DEAL OF THE MONTH
Tub and Shower Re-caulk
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Get rid of that moldy and ugly caulk around the tub or shower. Clear or White caulk included. All other colors must be provided by the homeowner. $150 for the first bathroom and $75 for each additional bathroom. Saturdays & Sundays only

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Does your shower door or corners of the glass enclosure leak every time you take a shower?  If so you may have noticed water damage on the Sheetrock or baseboards outside the shower.  The problem and solution to the problem may be less complicated than you think.

I have responded to a lot of calls to look at leaky showers over the past 13 years.  Almost all of the showers that I have inspected have leaked at the door or metal track that holds the glass.  The leak itself is not always noticeable but the damage it causes over the years is obvious.  The result is rotted baseboards, water damaged Sheetrock, and mold where the shower meets the floor just outside the glass door.  The good news is that when faced with signs of water damage isolated to outside the shower door, almost all leaks have been the result of an original installation error.  The error is in the way the shower trim was sealed with silicon caulk.  The mistake is compounded over the years by handymen and DIY’ers adding more caulk to the inside of the shower as a repair or part of home maintenance.  Don’t worry, it is a common impulse to keep adding caulk to the shower in anticipation that the leak will eventually stop.  Not only is this installation error common, I have witnessed it in 100% of showers with the same water damage pattern.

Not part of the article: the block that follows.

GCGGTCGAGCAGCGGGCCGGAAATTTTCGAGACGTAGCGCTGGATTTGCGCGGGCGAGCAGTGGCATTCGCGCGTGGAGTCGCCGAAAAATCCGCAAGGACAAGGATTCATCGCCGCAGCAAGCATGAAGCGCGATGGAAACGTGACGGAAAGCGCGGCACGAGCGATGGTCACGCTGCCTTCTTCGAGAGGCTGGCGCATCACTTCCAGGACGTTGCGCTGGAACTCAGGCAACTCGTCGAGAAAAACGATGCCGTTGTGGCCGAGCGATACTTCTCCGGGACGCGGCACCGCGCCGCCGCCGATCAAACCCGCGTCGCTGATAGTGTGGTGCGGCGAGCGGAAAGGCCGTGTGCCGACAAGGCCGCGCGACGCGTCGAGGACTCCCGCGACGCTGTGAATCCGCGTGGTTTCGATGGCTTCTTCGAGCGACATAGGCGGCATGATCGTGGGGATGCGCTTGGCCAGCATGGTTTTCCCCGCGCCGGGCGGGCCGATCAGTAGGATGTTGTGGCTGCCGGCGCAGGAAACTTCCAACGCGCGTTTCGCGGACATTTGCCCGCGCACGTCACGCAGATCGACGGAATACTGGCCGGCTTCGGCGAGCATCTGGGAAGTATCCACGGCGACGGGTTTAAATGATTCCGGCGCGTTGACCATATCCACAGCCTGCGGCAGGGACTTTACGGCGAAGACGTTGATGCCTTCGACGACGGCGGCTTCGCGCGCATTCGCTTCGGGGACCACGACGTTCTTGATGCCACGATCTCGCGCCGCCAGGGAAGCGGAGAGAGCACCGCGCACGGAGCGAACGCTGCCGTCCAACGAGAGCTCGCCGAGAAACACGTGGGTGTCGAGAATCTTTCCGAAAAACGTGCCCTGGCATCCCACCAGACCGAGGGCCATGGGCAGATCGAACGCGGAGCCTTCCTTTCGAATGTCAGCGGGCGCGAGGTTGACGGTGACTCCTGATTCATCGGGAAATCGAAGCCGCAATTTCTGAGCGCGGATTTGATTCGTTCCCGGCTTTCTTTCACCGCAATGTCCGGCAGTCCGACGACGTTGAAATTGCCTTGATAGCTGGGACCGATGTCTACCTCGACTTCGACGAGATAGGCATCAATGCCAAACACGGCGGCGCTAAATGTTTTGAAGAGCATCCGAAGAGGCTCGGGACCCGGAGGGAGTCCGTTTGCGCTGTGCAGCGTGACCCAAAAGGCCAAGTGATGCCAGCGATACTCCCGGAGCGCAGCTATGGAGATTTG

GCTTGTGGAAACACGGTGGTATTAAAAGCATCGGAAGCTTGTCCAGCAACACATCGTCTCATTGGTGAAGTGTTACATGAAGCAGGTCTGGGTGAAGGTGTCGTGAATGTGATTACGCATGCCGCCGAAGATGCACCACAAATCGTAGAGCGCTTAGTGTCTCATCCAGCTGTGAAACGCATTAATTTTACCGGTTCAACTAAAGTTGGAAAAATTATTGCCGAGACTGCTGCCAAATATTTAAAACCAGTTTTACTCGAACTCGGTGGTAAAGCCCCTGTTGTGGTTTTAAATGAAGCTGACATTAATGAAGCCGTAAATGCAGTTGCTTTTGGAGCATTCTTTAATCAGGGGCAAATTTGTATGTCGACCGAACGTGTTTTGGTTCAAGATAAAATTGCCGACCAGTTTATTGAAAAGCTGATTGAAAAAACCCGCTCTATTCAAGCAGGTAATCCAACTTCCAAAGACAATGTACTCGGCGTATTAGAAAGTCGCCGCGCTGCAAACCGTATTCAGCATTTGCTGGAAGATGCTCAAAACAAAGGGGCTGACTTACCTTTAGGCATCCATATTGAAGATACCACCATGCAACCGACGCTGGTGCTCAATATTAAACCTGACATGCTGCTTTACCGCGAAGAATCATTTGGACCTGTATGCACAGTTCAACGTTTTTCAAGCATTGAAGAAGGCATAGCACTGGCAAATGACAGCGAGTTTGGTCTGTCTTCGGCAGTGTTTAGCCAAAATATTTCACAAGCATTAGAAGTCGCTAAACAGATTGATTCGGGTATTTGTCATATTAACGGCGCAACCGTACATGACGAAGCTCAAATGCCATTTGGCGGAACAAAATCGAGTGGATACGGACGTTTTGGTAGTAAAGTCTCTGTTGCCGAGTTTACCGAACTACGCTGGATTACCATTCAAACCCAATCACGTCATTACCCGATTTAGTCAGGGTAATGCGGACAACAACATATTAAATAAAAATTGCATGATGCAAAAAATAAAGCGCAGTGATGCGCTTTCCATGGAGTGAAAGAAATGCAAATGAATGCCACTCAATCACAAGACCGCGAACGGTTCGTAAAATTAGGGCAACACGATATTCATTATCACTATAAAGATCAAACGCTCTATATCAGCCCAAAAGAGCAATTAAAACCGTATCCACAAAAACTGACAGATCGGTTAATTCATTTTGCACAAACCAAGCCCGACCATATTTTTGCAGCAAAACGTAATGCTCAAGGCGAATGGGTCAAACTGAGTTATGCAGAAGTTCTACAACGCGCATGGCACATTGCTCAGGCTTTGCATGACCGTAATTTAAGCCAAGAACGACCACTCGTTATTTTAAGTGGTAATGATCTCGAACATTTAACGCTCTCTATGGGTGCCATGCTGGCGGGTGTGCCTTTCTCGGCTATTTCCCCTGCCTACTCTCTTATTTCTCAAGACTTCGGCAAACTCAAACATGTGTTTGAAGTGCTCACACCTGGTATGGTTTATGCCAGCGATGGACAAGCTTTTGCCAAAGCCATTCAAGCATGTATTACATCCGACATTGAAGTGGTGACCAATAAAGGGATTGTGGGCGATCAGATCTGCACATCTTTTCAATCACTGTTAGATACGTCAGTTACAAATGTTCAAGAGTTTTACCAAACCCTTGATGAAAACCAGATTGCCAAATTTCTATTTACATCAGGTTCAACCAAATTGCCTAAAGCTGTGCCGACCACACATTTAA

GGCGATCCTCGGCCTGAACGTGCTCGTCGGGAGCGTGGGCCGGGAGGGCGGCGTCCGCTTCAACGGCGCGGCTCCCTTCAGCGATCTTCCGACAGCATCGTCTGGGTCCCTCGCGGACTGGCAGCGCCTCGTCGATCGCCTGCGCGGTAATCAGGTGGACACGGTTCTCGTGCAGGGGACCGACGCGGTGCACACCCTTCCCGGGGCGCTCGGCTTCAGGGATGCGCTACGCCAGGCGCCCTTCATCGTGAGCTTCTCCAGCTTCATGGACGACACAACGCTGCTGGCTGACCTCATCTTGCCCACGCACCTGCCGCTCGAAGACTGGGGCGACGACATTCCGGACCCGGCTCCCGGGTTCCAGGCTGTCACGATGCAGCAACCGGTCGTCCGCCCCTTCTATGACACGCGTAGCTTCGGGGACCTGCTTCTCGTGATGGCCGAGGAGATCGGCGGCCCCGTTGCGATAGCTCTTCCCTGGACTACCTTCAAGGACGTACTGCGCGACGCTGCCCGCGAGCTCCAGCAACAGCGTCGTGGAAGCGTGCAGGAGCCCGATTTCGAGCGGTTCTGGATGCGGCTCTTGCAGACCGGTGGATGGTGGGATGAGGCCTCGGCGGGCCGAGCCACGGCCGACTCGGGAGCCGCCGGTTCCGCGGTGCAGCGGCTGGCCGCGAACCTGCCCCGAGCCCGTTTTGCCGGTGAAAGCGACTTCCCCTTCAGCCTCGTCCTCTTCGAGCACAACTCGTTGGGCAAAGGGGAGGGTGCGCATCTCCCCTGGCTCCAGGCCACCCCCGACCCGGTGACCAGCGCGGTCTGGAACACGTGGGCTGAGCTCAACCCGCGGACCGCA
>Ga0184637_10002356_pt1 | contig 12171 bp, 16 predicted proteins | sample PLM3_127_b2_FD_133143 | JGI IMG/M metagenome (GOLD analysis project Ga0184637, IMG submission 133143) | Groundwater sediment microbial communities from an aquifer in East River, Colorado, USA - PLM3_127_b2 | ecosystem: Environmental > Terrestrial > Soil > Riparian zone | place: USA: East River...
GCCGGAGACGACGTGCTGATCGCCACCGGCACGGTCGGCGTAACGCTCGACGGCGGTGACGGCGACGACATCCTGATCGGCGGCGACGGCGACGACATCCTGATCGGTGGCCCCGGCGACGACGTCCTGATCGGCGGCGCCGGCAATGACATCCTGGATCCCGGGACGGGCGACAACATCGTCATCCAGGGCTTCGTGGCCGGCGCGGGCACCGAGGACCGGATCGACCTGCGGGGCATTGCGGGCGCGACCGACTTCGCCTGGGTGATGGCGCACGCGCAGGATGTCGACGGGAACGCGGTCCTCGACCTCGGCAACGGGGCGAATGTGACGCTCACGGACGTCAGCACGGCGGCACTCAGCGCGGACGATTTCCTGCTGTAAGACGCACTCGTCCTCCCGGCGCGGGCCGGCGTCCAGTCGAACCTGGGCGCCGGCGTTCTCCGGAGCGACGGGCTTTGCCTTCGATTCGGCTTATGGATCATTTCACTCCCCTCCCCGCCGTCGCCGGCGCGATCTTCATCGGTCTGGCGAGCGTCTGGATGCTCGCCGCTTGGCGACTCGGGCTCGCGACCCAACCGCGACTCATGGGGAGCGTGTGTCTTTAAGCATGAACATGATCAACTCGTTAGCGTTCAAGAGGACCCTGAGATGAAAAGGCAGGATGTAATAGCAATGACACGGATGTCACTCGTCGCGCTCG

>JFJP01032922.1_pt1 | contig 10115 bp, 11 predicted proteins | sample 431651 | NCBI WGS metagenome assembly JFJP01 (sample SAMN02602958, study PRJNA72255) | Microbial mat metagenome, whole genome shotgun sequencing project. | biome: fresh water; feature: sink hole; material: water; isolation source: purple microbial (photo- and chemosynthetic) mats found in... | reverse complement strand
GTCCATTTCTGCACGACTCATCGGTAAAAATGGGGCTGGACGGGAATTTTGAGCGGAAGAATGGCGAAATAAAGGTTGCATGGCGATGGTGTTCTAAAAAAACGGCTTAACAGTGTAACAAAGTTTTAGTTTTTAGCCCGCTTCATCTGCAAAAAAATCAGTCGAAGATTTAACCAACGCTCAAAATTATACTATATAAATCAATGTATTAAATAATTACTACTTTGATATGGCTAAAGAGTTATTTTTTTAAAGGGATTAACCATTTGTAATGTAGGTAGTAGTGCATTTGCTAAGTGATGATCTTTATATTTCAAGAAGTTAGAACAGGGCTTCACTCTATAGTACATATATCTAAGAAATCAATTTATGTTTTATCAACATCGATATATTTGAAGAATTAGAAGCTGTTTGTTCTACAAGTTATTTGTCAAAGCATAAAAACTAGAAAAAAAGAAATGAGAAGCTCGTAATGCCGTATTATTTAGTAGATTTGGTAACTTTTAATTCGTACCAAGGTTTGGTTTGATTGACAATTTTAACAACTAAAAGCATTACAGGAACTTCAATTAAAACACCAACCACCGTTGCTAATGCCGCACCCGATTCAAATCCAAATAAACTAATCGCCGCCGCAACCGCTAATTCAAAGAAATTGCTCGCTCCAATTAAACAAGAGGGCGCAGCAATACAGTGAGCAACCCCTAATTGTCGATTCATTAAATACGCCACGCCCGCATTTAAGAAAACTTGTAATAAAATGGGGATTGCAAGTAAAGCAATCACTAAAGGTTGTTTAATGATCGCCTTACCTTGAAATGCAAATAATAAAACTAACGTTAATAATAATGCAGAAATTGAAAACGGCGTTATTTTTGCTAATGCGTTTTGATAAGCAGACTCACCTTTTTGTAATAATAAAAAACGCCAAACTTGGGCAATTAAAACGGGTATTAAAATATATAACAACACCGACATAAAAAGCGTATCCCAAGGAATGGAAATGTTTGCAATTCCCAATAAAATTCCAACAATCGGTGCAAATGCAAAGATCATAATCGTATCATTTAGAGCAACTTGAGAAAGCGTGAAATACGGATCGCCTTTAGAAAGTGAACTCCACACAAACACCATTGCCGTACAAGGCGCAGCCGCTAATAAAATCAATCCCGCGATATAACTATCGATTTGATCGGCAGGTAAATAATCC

The most important lesson when sealing with caulk is “less is more”.  As it is very important to thoroughly caulk the outside of the metal shower trim, it is equally important not to caulk over the “weep holes” inside the shower.  These are little drain holes in the bottom of the metal track inside the shower and on pre-made acrylic shower pans.  These holes allow the condensation and water inside the metal track to drain back inside the shower instead of being trapped and eventually finding an alternative escape route.  For the system to drain properly, I also suggest not caulking inside the track at the corners.  The faster the water can flow down the track and out to the shower drain, the quicker the shower will dry.  This reduces the chance of mildew and mold growth tremendously.

The type of caulk you use is also key to a long lasting sealed shower trim.  100% silicone caulk is the only caulk that has stood the test of time for me.  It doesn’t shrink or crack unless it is in direct sunlight, and it stays flexible for a long time.  Acrylic caulk hardens, cracks, and is less successful in keeping out mold and mildew.  As a rule of thumb, it’s easier to match clear silicone to the metal trim and plumbing fixtures while white or grout color matched silicone is easier to match the corners of walls, shelves, and benches inside the shower.

Last but not least, check to see if all of the rubber seals are still in place and in good shape around the glass, the sides of the shower door, and the sweep at the bottom of the shower door.  These are there to help shed water down the inside of the shower and help keep splashing through any gaps in the door to a minimum.  These items can be inexpensively replaced at a glass supply shop. 

Chad Walker – Texas Shower Company

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